Western Australia’s South West region is one of the country’s most beautiful destinations. It’s not only home of the renown wine-region of Margaret River, it also counts numerous natural wonders within the confines of Leeuwin Naturaliste National Park and the Ngari Capes Marine Park. The latter has only been established in 2012, and this relatively new addition to WA’s protected marine environments harbours many intertidal and subtidal reef habitats with an array of marine plants and animals. In winter this region is the scene of the annual migration of Humpback whales (Megaptera novaeangliae) and Southern right whales (Eubalaena australis), while Blue whales (Balaenoptera musculus) are regular visitors in November. Although our visit didn’t coincide with this spectacle, we had a thrilling encounter with another giant of Ngari: the Smooth stingray (Dasyatis brevicaudata)- the biggest ray on earth!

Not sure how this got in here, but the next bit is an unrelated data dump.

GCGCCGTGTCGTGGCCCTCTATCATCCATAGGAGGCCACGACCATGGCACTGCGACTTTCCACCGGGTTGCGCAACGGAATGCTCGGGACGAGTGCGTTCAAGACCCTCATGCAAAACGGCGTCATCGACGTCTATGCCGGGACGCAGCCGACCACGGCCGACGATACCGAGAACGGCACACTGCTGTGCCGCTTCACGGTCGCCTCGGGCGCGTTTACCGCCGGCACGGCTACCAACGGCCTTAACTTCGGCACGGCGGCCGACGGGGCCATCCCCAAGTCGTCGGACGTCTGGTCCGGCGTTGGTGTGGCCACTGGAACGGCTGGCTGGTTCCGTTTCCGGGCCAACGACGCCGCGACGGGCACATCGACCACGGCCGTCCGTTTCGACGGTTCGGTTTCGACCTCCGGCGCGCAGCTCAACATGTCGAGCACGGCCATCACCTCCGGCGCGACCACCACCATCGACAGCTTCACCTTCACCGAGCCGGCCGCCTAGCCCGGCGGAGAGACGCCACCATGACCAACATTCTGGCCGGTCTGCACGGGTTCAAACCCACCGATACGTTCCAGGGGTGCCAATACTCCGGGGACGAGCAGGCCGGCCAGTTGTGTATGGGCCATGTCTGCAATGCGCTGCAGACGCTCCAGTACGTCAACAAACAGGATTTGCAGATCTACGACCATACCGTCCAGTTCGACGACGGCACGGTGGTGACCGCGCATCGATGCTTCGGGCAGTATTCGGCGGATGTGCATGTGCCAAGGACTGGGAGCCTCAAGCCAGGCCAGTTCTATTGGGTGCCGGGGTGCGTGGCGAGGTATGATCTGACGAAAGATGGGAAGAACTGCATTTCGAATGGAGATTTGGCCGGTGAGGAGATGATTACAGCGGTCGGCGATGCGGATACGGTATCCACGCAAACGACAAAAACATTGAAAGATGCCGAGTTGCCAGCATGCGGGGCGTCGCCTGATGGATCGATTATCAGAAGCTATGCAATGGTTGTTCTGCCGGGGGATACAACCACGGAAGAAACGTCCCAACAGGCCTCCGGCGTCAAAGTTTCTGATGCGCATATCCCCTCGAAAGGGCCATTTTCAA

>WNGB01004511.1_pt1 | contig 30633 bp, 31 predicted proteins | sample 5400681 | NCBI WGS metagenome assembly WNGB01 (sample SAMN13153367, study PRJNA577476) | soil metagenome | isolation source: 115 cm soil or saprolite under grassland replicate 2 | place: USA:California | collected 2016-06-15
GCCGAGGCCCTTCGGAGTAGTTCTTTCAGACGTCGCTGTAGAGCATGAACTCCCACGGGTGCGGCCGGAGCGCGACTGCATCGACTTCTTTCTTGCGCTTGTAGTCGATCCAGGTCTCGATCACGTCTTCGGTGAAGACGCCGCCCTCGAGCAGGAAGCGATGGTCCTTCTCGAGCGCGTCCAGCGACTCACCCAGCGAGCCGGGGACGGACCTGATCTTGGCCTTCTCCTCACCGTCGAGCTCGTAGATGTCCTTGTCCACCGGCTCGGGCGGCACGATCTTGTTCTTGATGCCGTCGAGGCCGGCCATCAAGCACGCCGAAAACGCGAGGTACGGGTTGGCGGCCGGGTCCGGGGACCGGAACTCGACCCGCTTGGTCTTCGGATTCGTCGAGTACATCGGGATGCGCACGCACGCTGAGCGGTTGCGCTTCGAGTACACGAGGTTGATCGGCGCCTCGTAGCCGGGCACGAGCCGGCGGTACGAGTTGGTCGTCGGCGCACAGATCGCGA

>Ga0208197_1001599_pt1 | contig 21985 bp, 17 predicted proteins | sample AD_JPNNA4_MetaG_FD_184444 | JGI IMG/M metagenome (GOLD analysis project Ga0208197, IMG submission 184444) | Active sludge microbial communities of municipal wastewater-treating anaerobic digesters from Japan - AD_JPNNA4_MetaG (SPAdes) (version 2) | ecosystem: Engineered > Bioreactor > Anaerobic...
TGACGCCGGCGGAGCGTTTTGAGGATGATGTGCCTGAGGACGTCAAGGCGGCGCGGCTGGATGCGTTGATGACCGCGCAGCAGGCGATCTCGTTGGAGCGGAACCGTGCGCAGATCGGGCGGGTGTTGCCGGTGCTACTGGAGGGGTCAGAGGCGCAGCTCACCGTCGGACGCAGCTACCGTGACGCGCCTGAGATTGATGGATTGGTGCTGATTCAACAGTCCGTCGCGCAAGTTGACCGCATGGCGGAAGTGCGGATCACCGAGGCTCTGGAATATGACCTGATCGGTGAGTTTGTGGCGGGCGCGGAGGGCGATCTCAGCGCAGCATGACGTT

Nestled along a rugged coastline shaped by big swells and strong winds, Hamelin Bay is a quiet and protected pocket out of which timber from the nearby Karri (Eucalyptus diversicolor) forests was exported to India, England and South Africa in the 19th century. The logging days and the jetty are long gone; nowadays tourists enjoy the calm blue waters for a swim and some good salmon fishing. When fishermen in the 1950’s cleaned their catch and discarded the guts in the water, stingrays started coming in close to shore to scrounge for a meal. This behavior has continued with some rays almost beaching themselves when they detect movements in the water with their ampullae, the electrical sensors located around their mouth. And this is why they seek you out when wading through the shoreline – can you imagine the excitement when one of those gentle giants swims over your feet?